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Redskins' Paul bulks up in hopes of becoming better blocker


Redskins' Paul bulks up in hopes of becoming better blocker

In each of the past three years, Niles Paul has made progress in his transformation from wide receiver to tight end.

This offseason, he completed that transformation.

Paul gained 14 pounds and now checks in at 6 foot 1, 252-pounds. The reason? The added weight, he said, should help him hold his blocks more effectively.

“I know an area I wanted to improve on a lot was blocking. I was always a willing blocker, but I was 230-pounds going against guys who were 260, 270, 280,” said Paul, who weighed 238 pounds in 2014. “I just wanted to level out the playing field a little bit. And it has showed up on film out here [in OTAs]. I’ve been doing a good job.”

Paul said the additional weight has impacted his running less than he had anticipated.

“I was a little nervous that I was a little too heavy,” the 25-year-old said. “But I’m moving better than I ever have.”

Gaining 14 pounds wasn’t as easy as simply increasing his food intake—though that was a big part of it. Paul said it was the result of changing his routine in the weight room and being more conscious of what he was eating.

“I got to give credit to Coach [Mike] Clark and Chef Jon [Mathieson],” Paul said, referring to the team’s new strength and conditioning coach and the Redskins' executive chef. “I’ve just been eating a lot of protein and working out. We’re doing a lot of different lifts as compared to [former strength coach Ray Wright]. I loved Ray Wright. I loved his workouts. But we’ve got a different coach now who believes in different stuff. We’re doing a lot of Olympic lifts.”

Last season, Paul served as an anchor on special teams. But he also saw his workload on offense increase—significantly—because oft-injured Jordan Reed missed five games. As a result of the increased playing time, Paul produced career numbers and was rewarded with a three-year, $6 million contract in March.

Since the start of OTAs, Paul has, once again, seen increased reps as Reed recovers from a knee procedure. Reed is expected to be ready for training camp, but in the meantime, Paul is getting an opportunity to show the coaching staff just how much he's benefiting from the increased bulk.

“I may not be 230-pounds-fast like I was,” Paul said. “But I’m still fast enough where I have an advantage.”


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Ranking the 2018 Redskins Roster: Revealing 31-53

Various sources

Ranking the 2018 Redskins Roster: Revealing 31-53

At, we projected the Redskins’ 53-man roster (offensedefense) right after minicamp.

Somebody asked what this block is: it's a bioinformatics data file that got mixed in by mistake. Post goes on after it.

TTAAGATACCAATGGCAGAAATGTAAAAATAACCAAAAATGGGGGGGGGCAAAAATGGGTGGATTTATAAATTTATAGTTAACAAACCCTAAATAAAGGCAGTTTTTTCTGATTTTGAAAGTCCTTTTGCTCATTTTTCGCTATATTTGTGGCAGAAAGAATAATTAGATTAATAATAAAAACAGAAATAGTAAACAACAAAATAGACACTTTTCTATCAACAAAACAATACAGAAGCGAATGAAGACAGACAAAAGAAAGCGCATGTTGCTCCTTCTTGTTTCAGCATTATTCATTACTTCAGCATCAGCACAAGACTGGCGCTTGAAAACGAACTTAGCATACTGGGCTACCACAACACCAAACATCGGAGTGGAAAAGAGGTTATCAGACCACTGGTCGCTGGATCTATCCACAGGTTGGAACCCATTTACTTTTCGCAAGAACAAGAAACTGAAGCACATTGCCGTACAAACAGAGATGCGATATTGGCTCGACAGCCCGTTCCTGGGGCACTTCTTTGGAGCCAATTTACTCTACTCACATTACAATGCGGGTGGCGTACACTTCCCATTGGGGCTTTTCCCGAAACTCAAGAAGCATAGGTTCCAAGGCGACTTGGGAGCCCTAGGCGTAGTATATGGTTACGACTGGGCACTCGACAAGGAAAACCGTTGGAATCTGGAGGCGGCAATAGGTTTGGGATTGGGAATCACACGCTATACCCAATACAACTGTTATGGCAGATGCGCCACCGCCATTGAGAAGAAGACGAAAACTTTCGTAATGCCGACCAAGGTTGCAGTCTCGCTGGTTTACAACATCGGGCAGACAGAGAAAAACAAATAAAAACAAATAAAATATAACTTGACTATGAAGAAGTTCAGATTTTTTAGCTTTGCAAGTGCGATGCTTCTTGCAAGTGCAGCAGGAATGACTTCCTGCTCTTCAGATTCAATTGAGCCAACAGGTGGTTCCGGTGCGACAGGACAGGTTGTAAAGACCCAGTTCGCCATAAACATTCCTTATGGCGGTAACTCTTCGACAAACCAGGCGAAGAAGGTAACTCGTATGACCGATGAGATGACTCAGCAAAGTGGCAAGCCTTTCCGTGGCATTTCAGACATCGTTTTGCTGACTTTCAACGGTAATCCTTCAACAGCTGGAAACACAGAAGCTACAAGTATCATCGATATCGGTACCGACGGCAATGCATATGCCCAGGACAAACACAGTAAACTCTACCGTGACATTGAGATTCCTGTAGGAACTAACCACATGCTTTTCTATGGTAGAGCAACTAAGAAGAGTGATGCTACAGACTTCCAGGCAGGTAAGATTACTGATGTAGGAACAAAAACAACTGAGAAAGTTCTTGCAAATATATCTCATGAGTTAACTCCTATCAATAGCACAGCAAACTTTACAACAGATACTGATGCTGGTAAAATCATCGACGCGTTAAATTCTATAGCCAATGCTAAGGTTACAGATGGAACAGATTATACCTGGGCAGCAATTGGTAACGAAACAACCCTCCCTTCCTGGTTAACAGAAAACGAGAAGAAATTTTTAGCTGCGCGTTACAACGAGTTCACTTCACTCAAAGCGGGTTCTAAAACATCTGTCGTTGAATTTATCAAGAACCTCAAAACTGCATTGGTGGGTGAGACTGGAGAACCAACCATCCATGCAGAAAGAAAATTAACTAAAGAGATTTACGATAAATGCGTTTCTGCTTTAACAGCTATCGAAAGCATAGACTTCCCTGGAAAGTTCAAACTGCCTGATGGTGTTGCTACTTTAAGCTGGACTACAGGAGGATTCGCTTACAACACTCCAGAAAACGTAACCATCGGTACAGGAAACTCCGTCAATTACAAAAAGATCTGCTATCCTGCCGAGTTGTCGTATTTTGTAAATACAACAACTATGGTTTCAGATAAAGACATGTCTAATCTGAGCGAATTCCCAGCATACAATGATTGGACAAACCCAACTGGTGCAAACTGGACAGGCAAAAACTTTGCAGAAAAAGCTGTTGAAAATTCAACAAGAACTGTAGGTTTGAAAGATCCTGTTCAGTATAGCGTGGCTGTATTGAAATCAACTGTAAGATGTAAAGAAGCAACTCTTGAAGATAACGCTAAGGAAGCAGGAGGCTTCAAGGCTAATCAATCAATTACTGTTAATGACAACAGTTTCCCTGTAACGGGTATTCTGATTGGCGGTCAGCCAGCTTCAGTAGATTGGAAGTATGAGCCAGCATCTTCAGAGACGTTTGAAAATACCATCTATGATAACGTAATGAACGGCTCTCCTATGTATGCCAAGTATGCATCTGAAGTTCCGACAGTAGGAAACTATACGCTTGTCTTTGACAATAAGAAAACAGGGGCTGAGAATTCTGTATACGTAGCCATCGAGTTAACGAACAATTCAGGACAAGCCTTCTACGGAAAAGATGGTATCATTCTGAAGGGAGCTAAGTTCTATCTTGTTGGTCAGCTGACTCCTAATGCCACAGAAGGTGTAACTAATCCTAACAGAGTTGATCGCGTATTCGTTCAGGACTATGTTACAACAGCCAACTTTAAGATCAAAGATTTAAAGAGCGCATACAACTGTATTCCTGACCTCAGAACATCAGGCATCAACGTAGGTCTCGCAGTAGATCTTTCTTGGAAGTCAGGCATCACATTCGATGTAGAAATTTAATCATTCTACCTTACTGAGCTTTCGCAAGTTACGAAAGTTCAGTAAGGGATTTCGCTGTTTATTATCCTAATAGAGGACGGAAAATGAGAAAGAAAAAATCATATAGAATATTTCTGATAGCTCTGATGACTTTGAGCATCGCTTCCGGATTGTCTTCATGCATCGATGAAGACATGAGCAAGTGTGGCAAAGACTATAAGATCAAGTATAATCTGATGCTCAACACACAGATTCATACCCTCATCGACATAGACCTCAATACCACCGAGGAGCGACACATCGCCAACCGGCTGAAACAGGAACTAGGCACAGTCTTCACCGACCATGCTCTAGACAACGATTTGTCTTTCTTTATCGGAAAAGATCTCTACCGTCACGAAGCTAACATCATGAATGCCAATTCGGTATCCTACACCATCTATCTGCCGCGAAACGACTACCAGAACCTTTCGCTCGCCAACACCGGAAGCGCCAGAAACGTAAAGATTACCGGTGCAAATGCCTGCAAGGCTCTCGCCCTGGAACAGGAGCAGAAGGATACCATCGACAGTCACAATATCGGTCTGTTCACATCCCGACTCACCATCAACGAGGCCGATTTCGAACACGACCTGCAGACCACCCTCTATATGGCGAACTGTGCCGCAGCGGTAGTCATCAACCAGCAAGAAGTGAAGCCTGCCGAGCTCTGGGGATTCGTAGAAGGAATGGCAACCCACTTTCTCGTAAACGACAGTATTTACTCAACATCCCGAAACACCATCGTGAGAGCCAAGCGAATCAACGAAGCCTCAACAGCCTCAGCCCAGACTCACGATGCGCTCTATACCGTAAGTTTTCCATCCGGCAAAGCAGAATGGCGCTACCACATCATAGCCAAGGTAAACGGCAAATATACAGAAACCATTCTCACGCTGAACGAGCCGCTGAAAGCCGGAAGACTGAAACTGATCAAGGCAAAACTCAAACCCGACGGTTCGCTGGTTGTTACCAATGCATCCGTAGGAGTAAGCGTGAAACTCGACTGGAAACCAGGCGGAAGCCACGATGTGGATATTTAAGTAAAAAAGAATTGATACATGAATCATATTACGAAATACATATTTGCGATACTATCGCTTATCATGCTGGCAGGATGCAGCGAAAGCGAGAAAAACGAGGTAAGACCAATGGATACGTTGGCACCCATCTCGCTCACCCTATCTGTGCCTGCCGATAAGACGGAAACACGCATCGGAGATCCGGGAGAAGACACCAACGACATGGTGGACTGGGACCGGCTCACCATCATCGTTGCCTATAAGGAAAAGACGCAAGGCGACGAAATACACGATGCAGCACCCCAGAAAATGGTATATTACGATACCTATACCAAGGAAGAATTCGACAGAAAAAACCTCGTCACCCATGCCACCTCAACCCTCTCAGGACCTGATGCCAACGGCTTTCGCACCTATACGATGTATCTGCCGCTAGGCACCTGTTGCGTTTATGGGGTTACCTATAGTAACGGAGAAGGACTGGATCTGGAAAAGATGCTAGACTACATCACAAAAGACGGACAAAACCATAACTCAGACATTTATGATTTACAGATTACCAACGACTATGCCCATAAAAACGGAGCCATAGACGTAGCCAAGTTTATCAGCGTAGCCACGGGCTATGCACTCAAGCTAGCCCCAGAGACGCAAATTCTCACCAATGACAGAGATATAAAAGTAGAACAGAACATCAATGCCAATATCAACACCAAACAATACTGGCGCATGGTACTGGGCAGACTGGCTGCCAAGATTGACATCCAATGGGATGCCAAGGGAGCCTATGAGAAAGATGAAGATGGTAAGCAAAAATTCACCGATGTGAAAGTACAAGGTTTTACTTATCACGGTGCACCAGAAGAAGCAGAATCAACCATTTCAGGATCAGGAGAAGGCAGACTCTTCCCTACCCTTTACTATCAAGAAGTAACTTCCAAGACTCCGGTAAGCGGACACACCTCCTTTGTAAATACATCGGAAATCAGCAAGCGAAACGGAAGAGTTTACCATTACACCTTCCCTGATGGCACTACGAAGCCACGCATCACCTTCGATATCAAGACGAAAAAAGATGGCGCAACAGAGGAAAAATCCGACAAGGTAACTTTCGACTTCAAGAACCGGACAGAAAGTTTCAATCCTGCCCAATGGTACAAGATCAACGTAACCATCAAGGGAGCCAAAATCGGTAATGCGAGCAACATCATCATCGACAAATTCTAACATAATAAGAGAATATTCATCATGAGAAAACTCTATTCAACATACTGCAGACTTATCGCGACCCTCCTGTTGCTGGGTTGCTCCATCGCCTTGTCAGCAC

Now we are taking it one step further and ranking the 53 players we think will make the team.

The rankings are determined by who we think will have the most impact on the 2018 Redskins.

No consideration was given for past performance or for what a particular player might do down the road. We’ll be revealing the rankings between now and the start of training camp. 


Today we’re starting up the list with the players we ranked from 31-53, Here are some of the players in our latest update:

— Seven of the team’s draft picks, including the pick they made last week.     

— All three specialists.

— The team’s leading rusher from 2017.   



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10 Questions in 10 days: What is Kevin O’Connell's new role in Redskins offense?


10 Questions in 10 days: What is Kevin O’Connell's new role in Redskins offense?

With Redskins Training Camp set to begin July 26th, JP Finlay takes a look at 10 of the most pressing questions for the Burgundy and Gold. 

No. 10: Major questions at linebacker on Redskins depth chart 

No. 9: What is Kevin O’Connell's new role in Redskins offense?

It might be hard to remember now, but there was a week late last season for the Redskins where most informed people considered Kevin O'Connell on his way out. The talented young quarterbacks coach was being pursued by Chip Kelly to be offensive coordinator at UCLA, and the smart money suggested O'Connell would take the job. 

Except he didn't. 

O'Connell decided to stay with the Redskins and continue to work on Jay Gruden's staff. In turn, Washington promoted O'Connell to passing game coordinator, a new title that likely means much more involvement in game-planning. 

Working for Gruden comes with some perks. Sean McVay ran the offense for Gruden for a few seasons and landed a prime head coaching job with the Rams. McVay has plenty of his own talent, but throughout the NFL, Gruden's offense is widely respected. 

How will O'Connell's influence shape things this fall?

Consider that he deserves some credit for Kirk Cousins improved play out of the pocket in 2017. Now combine a coach that schemes plays for QBs on the move with new Washington passer Alex Smith, a strong runner and serious athlete, and this offense could look much more mobile in 2018. 

Gruden still has the final call on gameday, but O'Connell's voice will matter this year, more so than before. Bill Callahan and Matt Cavanaugh retain their roles and prominence in the offensive game-planning, for sure, but as Washington imports more run-pass option plays and QB movement, know that O'Connell is playing his part. 

Things will look different with Alex Smith running the Redskins offense than they did with Kirk Cousins at the helm. 

Just remember, O'Connell didn't turn down a job in Hollywood for no reason. 



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